Well, there was this orchestral gig in Raleigh's performing arts center on Sunday afternoon, but it wasn't given by the room's regular denizens. Nope, this was a bunch that might inspire Andy himself to drawl something about being a greatttt biggg orkester, 'cause it's a good deal larger than the medium-sized one — the one with aspirations to be great — that calls Meymandi Concert Hall home. So it's more than likely — it's a sure bet, really — that the afternoon's guest time-beater was impressed. For sure, he elicited some spectacular playing during the second half of the program — but it must have been due to the players, mostly, for things were just as spectacular in the opening part.
That opening part involved the first of the afternoon's two "London" symphonies, in this case, by Franz Josef Haydn. Now things could get a bit convoluted by the time we're through, so for the record, Haydn's "London" Symphony — No. 104, in D Major — is actually the twelfth and last of a set of works called "The London Symphonies" that Papa H. wrote for performance in London. Haydn symphonies don't get much better than these dozen works, and the last one — the "London" Symphony — is among the best.
In Raleigh, on this occasion, the Triangle Youth Philharmonic, the "senior" group of the Philharmonic Association's four educational ensembles (with, apparently, 32 seniors, recognized just before the concert began, who will be making 32 places for younger players at the end of the current season...), played the great Haydn work under the direction of its Music Director, Hugh Partridge. It was a plush-sounding, regal, elegant performance, a shade too slow, perhaps, but magnificent in nearly every respect, and this way of doing Haydn is certainly as valid, artistically, as the fleeter, more sinewy approach taken by the HIP ("historically informed performance") crowd. Doing justice to Haydn is almost as difficult as doing justice to Mozart, and indeed more than a few of our very greatest conductors have not managed to do music by both composers equally well, so Partridge's success with this score was notable, as was the extremely high level of execution by the young musicians — all hundred or so of them, give or take a few.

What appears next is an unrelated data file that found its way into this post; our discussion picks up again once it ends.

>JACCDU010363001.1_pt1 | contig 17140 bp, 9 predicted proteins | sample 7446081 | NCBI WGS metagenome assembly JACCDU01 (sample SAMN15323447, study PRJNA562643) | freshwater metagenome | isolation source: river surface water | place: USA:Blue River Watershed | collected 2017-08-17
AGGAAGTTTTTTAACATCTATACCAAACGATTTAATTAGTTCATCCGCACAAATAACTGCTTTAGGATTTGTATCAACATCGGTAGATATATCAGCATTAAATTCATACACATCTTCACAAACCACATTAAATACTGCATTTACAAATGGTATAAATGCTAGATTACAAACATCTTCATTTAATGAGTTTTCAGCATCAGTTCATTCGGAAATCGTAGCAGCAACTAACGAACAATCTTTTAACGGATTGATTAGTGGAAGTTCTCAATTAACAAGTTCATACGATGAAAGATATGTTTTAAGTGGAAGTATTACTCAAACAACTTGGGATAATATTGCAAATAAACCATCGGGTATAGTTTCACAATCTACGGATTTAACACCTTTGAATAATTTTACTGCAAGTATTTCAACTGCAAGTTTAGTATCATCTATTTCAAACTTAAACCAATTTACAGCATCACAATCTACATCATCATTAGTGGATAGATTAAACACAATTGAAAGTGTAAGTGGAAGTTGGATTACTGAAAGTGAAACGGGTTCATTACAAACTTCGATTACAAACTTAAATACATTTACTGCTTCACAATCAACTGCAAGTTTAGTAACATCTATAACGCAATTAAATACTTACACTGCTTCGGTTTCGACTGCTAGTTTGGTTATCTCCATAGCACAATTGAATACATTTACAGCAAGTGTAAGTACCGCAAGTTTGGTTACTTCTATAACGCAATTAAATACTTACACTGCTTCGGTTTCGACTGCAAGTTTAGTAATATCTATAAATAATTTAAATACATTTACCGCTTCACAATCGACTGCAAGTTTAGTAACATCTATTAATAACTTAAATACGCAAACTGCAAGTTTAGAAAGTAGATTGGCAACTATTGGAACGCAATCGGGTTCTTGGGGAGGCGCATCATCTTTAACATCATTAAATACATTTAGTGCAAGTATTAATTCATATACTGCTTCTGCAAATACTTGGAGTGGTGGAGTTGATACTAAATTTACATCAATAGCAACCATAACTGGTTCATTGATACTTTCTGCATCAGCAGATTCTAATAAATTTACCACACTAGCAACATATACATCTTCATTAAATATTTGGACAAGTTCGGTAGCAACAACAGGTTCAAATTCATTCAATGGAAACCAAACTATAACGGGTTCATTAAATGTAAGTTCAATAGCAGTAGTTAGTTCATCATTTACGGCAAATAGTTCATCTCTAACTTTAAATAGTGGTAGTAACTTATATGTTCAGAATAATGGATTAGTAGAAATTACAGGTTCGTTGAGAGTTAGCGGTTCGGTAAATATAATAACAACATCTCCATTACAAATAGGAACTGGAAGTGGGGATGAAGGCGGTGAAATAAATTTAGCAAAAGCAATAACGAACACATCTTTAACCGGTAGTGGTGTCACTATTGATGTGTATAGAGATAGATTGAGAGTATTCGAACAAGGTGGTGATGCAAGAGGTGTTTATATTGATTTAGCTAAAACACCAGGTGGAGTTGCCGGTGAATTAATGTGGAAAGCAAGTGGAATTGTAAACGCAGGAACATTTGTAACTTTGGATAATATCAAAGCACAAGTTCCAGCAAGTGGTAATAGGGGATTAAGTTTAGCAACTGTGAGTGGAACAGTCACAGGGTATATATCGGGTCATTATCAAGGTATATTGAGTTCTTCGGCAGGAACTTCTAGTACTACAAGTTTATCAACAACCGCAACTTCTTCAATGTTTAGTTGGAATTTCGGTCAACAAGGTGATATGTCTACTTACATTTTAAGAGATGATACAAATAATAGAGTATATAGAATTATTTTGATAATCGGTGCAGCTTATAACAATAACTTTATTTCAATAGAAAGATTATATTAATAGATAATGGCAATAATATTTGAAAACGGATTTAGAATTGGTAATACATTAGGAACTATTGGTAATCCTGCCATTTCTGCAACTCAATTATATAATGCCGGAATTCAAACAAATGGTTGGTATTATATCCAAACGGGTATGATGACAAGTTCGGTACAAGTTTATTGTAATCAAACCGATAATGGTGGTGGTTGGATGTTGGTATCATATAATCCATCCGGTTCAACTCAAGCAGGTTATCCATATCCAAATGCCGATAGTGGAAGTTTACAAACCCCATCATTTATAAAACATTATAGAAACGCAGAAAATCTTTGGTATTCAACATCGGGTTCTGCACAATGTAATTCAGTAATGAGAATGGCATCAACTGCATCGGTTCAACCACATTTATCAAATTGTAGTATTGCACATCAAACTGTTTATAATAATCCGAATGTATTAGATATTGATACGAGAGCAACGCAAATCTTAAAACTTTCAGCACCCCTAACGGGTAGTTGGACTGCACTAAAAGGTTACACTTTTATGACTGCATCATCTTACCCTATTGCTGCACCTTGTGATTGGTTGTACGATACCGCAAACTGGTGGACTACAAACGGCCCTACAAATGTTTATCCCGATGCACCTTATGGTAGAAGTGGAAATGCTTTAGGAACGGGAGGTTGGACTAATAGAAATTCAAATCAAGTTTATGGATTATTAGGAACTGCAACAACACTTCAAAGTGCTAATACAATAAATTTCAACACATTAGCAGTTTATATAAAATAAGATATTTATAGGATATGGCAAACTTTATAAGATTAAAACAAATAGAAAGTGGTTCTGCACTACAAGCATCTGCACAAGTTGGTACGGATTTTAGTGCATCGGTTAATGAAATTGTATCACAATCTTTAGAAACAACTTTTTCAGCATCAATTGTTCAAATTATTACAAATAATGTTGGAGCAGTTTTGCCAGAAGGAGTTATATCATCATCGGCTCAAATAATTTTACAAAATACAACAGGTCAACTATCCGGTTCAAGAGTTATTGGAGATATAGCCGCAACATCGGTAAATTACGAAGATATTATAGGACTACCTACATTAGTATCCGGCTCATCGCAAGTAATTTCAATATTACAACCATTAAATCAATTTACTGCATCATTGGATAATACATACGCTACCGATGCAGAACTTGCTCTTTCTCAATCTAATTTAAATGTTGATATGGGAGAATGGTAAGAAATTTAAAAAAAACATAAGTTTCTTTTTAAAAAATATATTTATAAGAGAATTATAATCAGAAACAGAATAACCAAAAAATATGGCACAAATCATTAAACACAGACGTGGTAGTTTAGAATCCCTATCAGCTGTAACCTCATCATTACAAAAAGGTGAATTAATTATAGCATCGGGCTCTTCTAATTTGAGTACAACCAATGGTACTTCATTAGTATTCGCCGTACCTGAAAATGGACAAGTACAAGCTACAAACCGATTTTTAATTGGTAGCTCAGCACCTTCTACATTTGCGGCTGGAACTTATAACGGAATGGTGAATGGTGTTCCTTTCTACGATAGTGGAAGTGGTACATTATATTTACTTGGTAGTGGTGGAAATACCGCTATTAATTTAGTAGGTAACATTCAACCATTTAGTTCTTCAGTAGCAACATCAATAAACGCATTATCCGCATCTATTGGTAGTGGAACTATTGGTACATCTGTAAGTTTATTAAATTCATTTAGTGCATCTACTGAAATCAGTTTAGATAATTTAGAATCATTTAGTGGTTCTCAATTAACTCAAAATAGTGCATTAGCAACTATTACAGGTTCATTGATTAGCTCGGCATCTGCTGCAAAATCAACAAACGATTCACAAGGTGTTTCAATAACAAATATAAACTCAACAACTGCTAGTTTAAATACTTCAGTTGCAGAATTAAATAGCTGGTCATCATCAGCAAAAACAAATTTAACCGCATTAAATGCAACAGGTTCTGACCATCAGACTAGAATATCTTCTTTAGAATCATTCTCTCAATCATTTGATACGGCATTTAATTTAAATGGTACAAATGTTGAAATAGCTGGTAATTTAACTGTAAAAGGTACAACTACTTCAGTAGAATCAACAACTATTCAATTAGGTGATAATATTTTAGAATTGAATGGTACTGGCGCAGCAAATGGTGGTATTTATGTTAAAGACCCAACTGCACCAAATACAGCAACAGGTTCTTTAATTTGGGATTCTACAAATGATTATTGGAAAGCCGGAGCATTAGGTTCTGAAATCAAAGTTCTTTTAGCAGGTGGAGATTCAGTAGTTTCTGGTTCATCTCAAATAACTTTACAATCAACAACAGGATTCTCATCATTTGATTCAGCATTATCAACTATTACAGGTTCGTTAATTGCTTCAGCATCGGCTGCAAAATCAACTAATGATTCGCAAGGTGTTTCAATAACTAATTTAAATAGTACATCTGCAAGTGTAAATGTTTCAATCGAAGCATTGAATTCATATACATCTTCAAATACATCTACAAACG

The TYP hosts an annual concerto competition for its own members (and with so much in-house talent, why look elsewhere?). This year's winner was Ashley Martin*, an exceptional fiddler we've been hearing — and from time to time reporting on — for what seems like a month of Sundays. Her vehicle this time was Wieniawski's Second Concerto, in D minor, Op. 22, beloved of violinists and their teachers for nearly 150 years (or 146, to be precise). She played it like there was to be no tomorrow, dashing off the technical challenges with hardly a lash batted and making it speak with somewhat more authority than the music itself may possess. Her colleagues provided superb support, and Partridge was his customary watchful self, tending to cues and balances and cutoffs like a pro (which he is, of course).
Part two was devoted to a performance of Ralph Vaughan Williams' Symphony No. 2, known throughout the English-speaking world as "A London Symphony," by which the composer meant not a tone poem so much as a series of depictions of parts of the city and of its residents' character and spirit, not all the attributes of which are buoyant. One reason for this is that the work, perhaps begun as early as 1912, coincided to a certain extent with the buildup to WWI; the standard (1920) version is dedicated to composer George Butterworth, killed in 1916. Along the way, however, there are often-fleeting vignettes of London, including fog and Big Ben's chimes. Guest conductor Grant Llewellyn, who happens to be Welsh, proved admirably sympathetic to the music and to the young musicians, all of whom played their hearts out for him during the course of the work's 46-minute running time. With a stage-full of strings — 68, according to the program — there wasn't much the winds or brass or percussion could do to drown 'em out, so the whole thing was bathed in a wonderful aura of warmth and richness that is, alas, not always true of large symphonies realized in Meymandi Concert Hall. And if you didn't look at the stage, but rather closed your eyes and just listened, the kids sounded every bit as good as a comparably-sized ensemble of seasoned geezers, too. Well done!
*Note: Over the years, Ashley Martin has served as Concertmaster of all three PA orchestras — the TYO, the TYS, and the TYP; she is the first person in the organization's history who has done all this.